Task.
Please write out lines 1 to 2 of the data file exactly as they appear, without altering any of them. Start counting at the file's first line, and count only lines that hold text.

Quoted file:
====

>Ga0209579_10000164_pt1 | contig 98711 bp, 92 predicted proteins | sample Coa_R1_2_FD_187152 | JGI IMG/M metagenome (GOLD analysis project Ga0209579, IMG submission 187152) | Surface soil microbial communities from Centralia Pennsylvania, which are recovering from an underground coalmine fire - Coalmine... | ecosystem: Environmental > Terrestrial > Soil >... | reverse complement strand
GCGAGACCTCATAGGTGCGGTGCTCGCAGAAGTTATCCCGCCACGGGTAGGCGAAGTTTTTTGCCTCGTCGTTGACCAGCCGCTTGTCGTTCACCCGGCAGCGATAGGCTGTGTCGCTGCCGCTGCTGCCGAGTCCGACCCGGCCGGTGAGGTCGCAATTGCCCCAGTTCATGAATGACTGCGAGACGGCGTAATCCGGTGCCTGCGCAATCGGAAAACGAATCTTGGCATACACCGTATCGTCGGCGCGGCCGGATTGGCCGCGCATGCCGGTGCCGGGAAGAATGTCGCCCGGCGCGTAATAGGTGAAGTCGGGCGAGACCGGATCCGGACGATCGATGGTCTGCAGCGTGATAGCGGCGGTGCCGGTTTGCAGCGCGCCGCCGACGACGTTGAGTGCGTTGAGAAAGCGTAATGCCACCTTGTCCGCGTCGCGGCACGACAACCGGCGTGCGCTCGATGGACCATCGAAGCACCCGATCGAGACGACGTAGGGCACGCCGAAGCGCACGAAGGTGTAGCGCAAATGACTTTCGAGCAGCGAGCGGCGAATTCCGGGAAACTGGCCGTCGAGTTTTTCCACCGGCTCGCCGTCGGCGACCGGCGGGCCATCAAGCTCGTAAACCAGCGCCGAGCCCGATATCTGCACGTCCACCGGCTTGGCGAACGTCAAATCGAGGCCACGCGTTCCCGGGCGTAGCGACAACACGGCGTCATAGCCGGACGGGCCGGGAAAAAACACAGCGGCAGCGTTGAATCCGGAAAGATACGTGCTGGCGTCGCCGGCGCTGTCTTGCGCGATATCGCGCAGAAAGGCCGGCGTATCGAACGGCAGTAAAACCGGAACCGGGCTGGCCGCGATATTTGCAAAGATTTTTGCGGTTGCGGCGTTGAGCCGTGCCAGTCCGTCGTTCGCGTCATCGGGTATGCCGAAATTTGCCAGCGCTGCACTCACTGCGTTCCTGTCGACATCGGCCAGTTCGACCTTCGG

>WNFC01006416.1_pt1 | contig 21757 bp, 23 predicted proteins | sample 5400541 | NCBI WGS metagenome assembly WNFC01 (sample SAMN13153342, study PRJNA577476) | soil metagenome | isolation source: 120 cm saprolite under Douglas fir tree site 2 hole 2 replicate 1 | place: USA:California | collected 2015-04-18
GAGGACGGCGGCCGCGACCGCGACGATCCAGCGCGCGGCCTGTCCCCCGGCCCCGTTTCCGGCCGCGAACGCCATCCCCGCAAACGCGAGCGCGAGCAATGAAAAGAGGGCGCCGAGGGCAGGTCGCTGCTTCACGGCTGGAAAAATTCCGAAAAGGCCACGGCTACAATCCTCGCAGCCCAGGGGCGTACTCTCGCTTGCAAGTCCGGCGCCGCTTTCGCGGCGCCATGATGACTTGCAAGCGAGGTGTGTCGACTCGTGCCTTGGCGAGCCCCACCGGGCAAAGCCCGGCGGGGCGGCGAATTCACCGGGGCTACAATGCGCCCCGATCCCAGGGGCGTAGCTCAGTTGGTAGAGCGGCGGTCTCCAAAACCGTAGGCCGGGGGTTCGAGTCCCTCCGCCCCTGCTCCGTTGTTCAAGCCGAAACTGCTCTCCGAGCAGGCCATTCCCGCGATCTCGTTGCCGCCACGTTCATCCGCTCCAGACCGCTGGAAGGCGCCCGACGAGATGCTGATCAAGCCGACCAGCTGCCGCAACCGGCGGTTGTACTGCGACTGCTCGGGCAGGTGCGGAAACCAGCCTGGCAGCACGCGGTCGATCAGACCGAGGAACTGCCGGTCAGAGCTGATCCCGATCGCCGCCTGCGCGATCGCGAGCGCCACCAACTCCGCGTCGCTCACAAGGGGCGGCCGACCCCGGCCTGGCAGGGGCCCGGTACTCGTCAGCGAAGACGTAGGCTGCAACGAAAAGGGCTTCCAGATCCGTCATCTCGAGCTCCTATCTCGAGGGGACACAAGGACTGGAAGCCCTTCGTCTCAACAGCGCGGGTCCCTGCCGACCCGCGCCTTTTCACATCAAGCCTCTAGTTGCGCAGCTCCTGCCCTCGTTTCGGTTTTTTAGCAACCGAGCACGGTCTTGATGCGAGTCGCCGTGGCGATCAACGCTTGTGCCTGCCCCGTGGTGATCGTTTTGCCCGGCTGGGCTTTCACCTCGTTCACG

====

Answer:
>Ga0209579_10000164_pt1 | contig 98711 bp, 92 predicted proteins | sample Coa_R1_2_FD_187152 | JGI IMG/M metagenome (GOLD analysis project Ga0209579, IMG submission 187152) | Surface soil microbial communities from Centralia Pennsylvania, which are recovering from an underground coalmine fire - Coalmine... | ecosystem: Environmental > Terrestrial > Soil >... | reverse complement strand
GCGAGACCTCATAGGTGCGGTGCTCGCAGAAGTTATCCCGCCACGGGTAGGCGAAGTTTTTTGCCTCGTCGTTGACCAGCCGCTTGTCGTTCACCCGGCAGCGATAGGCTGTGTCGCTGCCGCTGCTGCCGAGTCCGACCCGGCCGGTGAGGTCGCAATTGCCCCAGTTCATGAATGACTGCGAGACGGCGTAATCCGGTGCCTGCGCAATCGGAAAACGAATCTTGGCATACACCGTATCGTCGGCGCGGCCGGATTGGCCGCGCATGCCGGTGCCGGGAAGAATGTCGCCCGGCGCGTAATAGGTGAAGTCGGGCGAGACCGGATCCGGACGATCGATGGTCTGCAGCGTGATAGCGGCGGTGCCGGTTTGCAGCGCGCCGCCGACGACGTTGAGTGCGTTGAGAAAGCGTAATGCCACCTTGTCCGCGTCGCGGCACGACAACCGGCGTGCGCTCGATGGACCATCGAAGCACCCGATCGAGACGACGTAGGGCACGCCGAAGCGCACGAAGGTGTAGCGCAAATGACTTTCGAGCAGCGAGCGGCGAATTCCGGGAAACTGGCCGTCGAGTTTTTCCACCGGCTCGCCGTCGGCGACCGGCGGGCCATCAAGCTCGTAAACCAGCGCCGAGCCCGATATCTGCACGTCCACCGGCTTGGCGAACGTCAAATCGAGGCCACGCGTTCCCGGGCGTAGCGACAACACGGCGTCATAGCCGGACGGGCCGGGAAAAAACACAGCGGCAGCGTTGAATCCGGAAAGATACGTGCTGGCGTCGCCGGCGCTGTCTTGCGCGATATCGCGCAGAAAGGCCGGCGTATCGAACGGCAGTAAAACCGGAACCGGGCTGGCCGCGATATTTGCAAAGATTTTTGCGGTTGCGGCGTTGAGCCGTGCCAGTCCGTCGTTCGCGTCATCGGGTATGCCGAAATTTGCCAGCGCTGCACTCACTGCGTTCCTGTCGACATCGGCCAGTTCGACCTTCGG